Your Smallest Bones

There is a technique for relief from headache or muscle pain I learned years and years ago in an acting class. The sufferer rests on his back, eyes closed and considers the pain. At first, it is a huge wash that covers the body in a blanket studded with nails, but then the mind narrows and narrows the pain down to one small prick point of its source. Once that place is discovered, imagine it is no longer there; make it disappear. Such is the process of a writer, save for one rather critical difference: That source point of pain does not disappear, instead it is lifted as carefully as a hummingbird’s egg and laid softly on a page.

Any idiot can come up with a plot, a story idea. Drunks and stoners, children too, are exceptionally good at plots. ‘So this dinosaur is hanging up its laundry when…’ There is absolutely no art in conjuring up a story, merely craftsmanship. Even the dullest of us live at least a dozen potential stories a week but the vast majority of us do not recognize the stories within our lives. Sean Taylor does and that is why he is a goddamn great writer.

Your Smallest Bones is a collection of twelve short stories and their quality is such that any blithering boob who asks, ‘When’s he going to write a novel?,’ should have this paperback shoved straight down his throat like an apple in a roasted pig. Would I like to read a novel by Taylor? Oh hell yeah. Does it make him any less a goddamn great writer that these are short stories? Oh hell no.

The incisiveness of his choices in selecting the telling details, plus the eloquence of how he describes them are what separate Taylor from the dull herd of sheep writers, all alike from a distance and all sounding the same. In that way, who he reminds me of is Leonard Cohen, the poet turned songwriter. Let’s play a game. Who wrote which of these lines:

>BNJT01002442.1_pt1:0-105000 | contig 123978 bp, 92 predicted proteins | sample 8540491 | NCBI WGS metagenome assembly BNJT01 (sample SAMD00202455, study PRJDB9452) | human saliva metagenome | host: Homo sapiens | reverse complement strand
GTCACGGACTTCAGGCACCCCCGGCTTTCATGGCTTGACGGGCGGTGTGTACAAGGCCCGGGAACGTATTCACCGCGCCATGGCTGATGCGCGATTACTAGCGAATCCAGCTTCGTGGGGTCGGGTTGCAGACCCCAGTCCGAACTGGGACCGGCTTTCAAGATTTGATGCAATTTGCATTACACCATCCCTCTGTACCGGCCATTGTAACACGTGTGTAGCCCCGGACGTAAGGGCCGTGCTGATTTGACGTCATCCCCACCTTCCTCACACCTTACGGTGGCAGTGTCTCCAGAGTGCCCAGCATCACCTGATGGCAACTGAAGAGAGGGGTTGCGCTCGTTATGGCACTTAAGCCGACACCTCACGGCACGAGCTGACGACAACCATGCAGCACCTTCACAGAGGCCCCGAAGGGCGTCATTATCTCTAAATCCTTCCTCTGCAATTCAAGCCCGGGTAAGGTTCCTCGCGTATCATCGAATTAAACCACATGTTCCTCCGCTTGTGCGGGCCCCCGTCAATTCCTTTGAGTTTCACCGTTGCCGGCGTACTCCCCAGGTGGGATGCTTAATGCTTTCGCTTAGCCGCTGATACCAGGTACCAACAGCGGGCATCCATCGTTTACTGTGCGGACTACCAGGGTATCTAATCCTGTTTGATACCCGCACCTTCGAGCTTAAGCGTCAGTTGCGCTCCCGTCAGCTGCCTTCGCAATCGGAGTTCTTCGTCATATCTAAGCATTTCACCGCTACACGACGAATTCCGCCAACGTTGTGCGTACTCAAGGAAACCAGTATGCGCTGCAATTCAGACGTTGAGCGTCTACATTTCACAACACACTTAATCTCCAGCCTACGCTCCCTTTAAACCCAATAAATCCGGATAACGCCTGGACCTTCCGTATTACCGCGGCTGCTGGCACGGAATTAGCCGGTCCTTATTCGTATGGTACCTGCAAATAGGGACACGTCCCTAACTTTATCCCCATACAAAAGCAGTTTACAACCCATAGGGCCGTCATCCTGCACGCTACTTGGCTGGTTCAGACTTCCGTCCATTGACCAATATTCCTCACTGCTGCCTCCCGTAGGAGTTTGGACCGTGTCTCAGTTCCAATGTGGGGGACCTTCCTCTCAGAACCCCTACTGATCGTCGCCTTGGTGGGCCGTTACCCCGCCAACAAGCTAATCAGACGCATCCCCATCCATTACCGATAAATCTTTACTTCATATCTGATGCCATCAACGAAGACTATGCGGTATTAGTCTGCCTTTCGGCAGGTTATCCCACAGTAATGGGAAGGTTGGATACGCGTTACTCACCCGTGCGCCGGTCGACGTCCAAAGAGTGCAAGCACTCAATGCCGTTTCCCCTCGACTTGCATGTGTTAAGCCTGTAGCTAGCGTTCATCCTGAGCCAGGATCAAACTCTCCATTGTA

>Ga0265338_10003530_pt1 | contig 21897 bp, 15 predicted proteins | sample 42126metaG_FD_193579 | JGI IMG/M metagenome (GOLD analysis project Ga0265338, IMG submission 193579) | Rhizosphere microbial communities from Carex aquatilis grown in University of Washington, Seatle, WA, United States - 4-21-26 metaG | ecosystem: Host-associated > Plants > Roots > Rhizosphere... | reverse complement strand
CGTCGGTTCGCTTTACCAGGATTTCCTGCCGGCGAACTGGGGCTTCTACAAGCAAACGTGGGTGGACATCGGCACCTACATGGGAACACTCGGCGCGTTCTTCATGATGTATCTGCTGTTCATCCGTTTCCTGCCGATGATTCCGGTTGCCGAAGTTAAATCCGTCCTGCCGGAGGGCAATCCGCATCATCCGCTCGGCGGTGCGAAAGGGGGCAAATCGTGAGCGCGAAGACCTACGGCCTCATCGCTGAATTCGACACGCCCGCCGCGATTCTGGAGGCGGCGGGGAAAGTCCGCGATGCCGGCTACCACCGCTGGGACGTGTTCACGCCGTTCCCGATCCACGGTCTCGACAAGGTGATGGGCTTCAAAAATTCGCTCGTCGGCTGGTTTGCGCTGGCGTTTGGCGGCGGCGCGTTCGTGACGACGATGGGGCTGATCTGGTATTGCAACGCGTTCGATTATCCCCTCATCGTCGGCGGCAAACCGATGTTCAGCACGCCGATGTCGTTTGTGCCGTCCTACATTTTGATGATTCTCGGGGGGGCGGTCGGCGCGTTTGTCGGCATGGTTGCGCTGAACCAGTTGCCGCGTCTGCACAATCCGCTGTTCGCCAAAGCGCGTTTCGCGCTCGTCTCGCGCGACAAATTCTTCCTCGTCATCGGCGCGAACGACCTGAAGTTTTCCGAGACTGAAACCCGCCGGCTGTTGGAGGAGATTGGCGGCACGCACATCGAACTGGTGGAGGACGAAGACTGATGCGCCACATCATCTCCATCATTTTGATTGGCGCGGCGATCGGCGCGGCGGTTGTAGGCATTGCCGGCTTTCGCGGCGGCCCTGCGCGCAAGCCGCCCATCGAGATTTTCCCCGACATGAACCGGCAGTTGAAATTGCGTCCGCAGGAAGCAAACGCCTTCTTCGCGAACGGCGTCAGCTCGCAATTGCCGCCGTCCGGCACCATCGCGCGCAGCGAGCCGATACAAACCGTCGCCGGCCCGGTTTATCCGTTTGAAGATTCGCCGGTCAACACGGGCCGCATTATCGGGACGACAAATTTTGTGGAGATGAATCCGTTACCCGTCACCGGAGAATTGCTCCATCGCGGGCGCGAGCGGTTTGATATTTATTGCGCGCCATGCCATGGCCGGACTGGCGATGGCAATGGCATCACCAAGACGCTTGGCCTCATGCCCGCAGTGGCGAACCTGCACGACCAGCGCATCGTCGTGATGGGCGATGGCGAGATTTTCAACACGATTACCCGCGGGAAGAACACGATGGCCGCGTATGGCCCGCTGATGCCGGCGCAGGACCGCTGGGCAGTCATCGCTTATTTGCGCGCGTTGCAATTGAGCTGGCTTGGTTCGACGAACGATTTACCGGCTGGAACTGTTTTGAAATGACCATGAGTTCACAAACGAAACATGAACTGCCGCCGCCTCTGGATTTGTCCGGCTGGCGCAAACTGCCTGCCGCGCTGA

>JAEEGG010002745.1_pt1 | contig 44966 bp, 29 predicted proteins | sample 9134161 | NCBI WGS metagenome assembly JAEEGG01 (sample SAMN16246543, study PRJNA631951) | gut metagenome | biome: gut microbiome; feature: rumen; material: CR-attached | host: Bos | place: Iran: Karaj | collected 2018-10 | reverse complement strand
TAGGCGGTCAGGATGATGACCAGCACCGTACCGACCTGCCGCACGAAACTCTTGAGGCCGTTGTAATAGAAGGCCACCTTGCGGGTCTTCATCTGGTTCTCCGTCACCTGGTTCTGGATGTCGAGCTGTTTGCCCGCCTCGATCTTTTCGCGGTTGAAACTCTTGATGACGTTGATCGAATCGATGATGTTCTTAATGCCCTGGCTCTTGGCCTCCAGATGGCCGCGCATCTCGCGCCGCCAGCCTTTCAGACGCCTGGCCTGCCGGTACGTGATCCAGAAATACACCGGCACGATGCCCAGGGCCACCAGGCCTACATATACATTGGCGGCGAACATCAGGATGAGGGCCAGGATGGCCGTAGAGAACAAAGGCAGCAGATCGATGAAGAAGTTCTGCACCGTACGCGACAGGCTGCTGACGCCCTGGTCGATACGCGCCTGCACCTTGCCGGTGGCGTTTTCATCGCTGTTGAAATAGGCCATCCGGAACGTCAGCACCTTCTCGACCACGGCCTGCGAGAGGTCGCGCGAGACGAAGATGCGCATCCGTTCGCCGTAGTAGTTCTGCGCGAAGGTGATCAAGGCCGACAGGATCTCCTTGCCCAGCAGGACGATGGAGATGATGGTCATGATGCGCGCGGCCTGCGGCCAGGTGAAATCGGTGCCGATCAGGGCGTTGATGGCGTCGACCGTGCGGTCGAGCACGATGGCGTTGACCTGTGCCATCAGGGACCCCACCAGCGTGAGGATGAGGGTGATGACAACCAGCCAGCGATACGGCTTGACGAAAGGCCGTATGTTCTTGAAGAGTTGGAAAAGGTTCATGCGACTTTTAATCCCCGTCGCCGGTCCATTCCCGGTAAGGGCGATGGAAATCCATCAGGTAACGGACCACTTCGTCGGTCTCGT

I built my house beside the wood so I could hear you singing.

You wonder about a lonely question mark you found in the palm of your hand.

I have decided what missing wants, a piece of chalk to write it, what is missing.

Here is your cart, your cardboard and piss, and here is your love for all this.

The first and the fourth are by L. Cohen, the second and third by S. Taylor. Both writers focus their work on lives that are both well-examined by their bearers, yet are still exalted or marred by magnetic inclinations towards obsession. And there are talismans too – a blender first used when a separating couple shared their first drink, the nape of a neck, a book made of bound mattresses.

Each of Taylor’s stories focus around a moment that reveals a life. The first story, “Flight and Weightless”, echoes Miriam Toews’ novel All My Puny Sorrows as it captures the final hours of a pianist’s life as she decides to go out playing one last song. Or there’s “Hannah in Together Selfishly”, who secretly records her younger lovers’ trysts, being resolved to do … something with the tapes. My favourite of the stories, “Depluralize the Pair” has at its core a man trying to open a coconut in order to assist some food protesters.

In sum, it is coming across a collection like Your Smallest Bones that makes a man like me glad of the reviewing profession for I can place my strongest recommendation to curious readers and so might help make a talented writer’s career. I want to thank Sean Taylor for the pleasant two afternoons I spent with his book, as warmed by it as by the spring sun of my Irish home. He is a goddamn great writer.